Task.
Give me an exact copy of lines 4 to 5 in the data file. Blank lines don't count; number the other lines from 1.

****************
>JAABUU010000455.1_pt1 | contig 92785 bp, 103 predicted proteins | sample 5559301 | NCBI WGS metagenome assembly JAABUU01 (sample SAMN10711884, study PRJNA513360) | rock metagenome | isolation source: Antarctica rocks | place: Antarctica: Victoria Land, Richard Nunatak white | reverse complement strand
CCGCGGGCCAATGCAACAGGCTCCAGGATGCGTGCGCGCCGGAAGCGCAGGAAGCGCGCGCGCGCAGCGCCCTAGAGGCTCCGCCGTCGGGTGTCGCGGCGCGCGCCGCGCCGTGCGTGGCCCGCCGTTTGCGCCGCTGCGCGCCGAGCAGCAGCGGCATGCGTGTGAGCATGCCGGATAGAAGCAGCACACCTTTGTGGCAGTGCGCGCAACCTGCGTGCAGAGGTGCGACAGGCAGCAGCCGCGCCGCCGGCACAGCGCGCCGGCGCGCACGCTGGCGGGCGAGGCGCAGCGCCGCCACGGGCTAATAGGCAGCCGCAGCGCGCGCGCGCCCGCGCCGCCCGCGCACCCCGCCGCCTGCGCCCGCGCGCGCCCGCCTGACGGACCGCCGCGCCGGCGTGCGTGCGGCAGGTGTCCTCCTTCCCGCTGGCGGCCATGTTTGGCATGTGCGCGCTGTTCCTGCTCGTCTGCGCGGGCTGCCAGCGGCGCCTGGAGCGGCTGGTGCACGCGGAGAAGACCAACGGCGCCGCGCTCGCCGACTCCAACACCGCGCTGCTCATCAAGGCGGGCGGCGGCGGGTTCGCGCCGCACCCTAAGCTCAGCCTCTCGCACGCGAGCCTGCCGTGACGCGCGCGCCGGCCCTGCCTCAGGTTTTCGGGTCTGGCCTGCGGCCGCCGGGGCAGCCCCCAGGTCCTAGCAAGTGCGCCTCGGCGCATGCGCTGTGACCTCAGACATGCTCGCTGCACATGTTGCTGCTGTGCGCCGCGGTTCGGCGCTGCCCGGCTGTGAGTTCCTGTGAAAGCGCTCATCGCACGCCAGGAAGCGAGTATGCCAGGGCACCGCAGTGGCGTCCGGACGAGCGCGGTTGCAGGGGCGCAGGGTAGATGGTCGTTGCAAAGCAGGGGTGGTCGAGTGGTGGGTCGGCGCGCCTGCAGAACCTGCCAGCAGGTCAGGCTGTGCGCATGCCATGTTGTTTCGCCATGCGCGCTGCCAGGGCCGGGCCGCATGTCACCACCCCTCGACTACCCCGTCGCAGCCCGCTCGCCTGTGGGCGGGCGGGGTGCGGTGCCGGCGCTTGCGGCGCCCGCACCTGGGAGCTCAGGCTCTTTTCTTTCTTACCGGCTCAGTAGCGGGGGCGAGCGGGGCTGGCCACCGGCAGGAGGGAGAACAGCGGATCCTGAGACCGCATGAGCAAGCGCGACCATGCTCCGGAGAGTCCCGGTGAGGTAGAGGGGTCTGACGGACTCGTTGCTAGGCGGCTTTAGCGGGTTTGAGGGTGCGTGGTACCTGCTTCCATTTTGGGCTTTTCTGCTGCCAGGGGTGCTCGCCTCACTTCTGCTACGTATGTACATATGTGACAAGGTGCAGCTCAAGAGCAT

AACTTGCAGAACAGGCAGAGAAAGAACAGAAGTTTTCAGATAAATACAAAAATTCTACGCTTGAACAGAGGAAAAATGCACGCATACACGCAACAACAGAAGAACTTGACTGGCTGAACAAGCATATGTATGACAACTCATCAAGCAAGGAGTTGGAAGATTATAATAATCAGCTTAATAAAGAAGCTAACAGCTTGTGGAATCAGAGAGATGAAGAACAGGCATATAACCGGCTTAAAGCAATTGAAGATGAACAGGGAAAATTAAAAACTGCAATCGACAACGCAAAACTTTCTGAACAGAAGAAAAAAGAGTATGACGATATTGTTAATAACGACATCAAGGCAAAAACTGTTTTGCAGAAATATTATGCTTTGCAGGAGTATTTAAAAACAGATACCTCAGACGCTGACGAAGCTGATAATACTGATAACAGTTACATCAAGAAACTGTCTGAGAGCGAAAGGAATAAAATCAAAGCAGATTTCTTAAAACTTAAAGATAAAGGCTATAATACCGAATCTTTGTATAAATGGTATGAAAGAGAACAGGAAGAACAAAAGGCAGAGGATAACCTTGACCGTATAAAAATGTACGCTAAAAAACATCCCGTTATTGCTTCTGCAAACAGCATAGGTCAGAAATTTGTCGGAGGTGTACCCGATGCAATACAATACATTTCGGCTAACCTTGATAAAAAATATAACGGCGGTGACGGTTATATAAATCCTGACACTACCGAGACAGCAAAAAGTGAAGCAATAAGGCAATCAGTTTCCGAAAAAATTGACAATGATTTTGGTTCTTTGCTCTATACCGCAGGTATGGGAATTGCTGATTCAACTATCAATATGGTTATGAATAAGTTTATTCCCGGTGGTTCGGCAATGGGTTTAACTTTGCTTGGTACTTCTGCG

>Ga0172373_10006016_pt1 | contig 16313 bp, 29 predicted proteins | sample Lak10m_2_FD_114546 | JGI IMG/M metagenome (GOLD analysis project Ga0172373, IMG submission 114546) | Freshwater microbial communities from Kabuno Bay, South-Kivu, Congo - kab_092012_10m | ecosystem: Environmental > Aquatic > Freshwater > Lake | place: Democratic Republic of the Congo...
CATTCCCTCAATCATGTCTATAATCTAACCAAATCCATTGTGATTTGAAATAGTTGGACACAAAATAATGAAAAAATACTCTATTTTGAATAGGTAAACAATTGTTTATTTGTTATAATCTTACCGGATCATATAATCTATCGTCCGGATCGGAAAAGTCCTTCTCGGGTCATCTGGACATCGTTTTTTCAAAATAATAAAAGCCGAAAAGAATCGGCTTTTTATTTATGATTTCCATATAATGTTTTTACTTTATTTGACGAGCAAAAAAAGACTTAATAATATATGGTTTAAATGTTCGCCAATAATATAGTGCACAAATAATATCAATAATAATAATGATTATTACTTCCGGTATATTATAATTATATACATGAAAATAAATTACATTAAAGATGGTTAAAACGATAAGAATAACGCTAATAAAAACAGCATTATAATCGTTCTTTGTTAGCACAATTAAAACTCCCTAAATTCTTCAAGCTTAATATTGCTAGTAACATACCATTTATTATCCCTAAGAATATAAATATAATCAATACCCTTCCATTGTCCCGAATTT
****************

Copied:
>Ga0172373_10006016_pt1 | contig 16313 bp, 29 predicted proteins | sample Lak10m_2_FD_114546 | JGI IMG/M metagenome (GOLD analysis project Ga0172373, IMG submission 114546) | Freshwater microbial communities from Kabuno Bay, South-Kivu, Congo - kab_092012_10m | ecosystem: Environmental > Aquatic > Freshwater > Lake | place: Democratic Republic of the Congo...
CATTCCCTCAATCATGTCTATAATCTAACCAAATCCATTGTGATTTGAAATAGTTGGACACAAAATAATGAAAAAATACTCTATTTTGAATAGGTAAACAATTGTTTATTTGTTATAATCTTACCGGATCATATAATCTATCGTCCGGATCGGAAAAGTCCTTCTCGGGTCATCTGGACATCGTTTTTTCAAAATAATAAAAGCCGAAAAGAATCGGCTTTTTATTTATGATTTCCATATAATGTTTTTACTTTATTTGACGAGCAAAAAAAGACTTAATAATATATGGTTTAAATGTTCGCCAATAATATAGTGCACAAATAATATCAATAATAATAATGATTATTACTTCCGGTATATTATAATTATATACATGAAAATAAATTACATTAAAGATGGTTAAAACGATAAGAATAACGCTAATAAAAACAGCATTATAATCGTTCTTTGTTAGCACAATTAAAACTCCCTAAATTCTTCAAGCTTAATATTGCTAGTAACATACCATTTATTATCCCTAAGAATATAAATATAATCAATACCCTTCCATTGTCCCGAATTT